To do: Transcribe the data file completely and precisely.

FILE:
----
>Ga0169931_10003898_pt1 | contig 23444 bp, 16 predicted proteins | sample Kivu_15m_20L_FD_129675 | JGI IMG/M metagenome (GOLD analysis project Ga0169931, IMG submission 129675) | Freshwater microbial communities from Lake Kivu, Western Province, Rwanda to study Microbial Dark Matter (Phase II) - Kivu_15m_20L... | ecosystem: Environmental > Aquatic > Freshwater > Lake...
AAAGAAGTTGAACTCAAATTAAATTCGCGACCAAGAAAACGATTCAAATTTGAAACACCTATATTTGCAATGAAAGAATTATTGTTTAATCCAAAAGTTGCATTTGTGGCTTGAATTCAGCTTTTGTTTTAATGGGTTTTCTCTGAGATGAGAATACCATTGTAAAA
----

>Ga0169931_10003898_pt1 | contig 23444 bp, 16 predicted proteins | sample Kivu_15m_20L_FD_129675 | JGI IMG/M metagenome (GOLD analysis project Ga0169931, IMG submission 129675) | Freshwater microbial communities from Lake Kivu, Western Province, Rwanda to study Microbial Dark Matter (Phase II) - Kivu_15m_20L... | ecosystem: Environmental > Aquatic > Freshwater > Lake...
AAAGAAGTTGAACTCAAATTAAATTCGCGACCAAGAAAACGATTCAAATTTGAAACACCTATATTTGCAATGAAAGAATTATTGTTTAATCCAAAAGTTGCATTTGTGGCTTGAATTCAGCTTTTGTTTTAATGGGTTTTCTCTGAGATGAGAATACCATTGTAAAA